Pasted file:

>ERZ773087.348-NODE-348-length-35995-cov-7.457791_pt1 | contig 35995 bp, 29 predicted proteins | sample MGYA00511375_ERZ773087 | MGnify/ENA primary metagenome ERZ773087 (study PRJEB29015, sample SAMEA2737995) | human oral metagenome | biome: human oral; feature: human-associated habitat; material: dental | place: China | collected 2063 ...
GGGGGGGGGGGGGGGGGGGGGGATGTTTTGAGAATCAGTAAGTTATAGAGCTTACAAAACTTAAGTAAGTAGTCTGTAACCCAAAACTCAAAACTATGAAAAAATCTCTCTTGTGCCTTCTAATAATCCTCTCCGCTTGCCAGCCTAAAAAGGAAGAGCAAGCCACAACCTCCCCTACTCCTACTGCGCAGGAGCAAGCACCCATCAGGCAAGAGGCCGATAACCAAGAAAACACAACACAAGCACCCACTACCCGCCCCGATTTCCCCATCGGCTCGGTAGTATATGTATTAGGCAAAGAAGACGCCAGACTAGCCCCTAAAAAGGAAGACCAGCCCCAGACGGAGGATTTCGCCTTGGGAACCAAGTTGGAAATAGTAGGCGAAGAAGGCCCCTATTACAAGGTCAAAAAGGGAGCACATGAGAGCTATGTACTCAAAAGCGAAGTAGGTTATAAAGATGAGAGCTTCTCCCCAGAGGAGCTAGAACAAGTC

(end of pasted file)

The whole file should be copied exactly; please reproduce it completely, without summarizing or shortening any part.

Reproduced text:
>ERZ773087.348-NODE-348-length-35995-cov-7.457791_pt1 | contig 35995 bp, 29 predicted proteins | sample MGYA00511375_ERZ773087 | MGnify/ENA primary metagenome ERZ773087 (study PRJEB29015, sample SAMEA2737995) | human oral metagenome | biome: human oral; feature: human-associated habitat; material: dental | place: China | collected 2063 ...
GGGGGGGGGGGGGGGGGGGGGGATGTTTTGAGAATCAGTAAGTTATAGAGCTTACAAAACTTAAGTAAGTAGTCTGTAACCCAAAACTCAAAACTATGAAAAAATCTCTCTTGTGCCTTCTAATAATCCTCTCCGCTTGCCAGCCTAAAAAGGAAGAGCAAGCCACAACCTCCCCTACTCCTACTGCGCAGGAGCAAGCACCCATCAGGCAAGAGGCCGATAACCAAGAAAACACAACACAAGCACCCACTACCCGCCCCGATTTCCCCATCGGCTCGGTAGTATATGTATTAGGCAAAGAAGACGCCAGACTAGCCCCTAAAAAGGAAGACCAGCCCCAGACGGAGGATTTCGCCTTGGGAACCAAGTTGGAAATAGTAGGCGAAGAAGGCCCCTATTACAAGGTCAAAAAGGGAGCACATGAGAGCTATGTACTCAAAAGCGAAGTAGGTTATAAAGATGAGAGCTTCTCCCCAGAGGAGCTAGAACAAGTC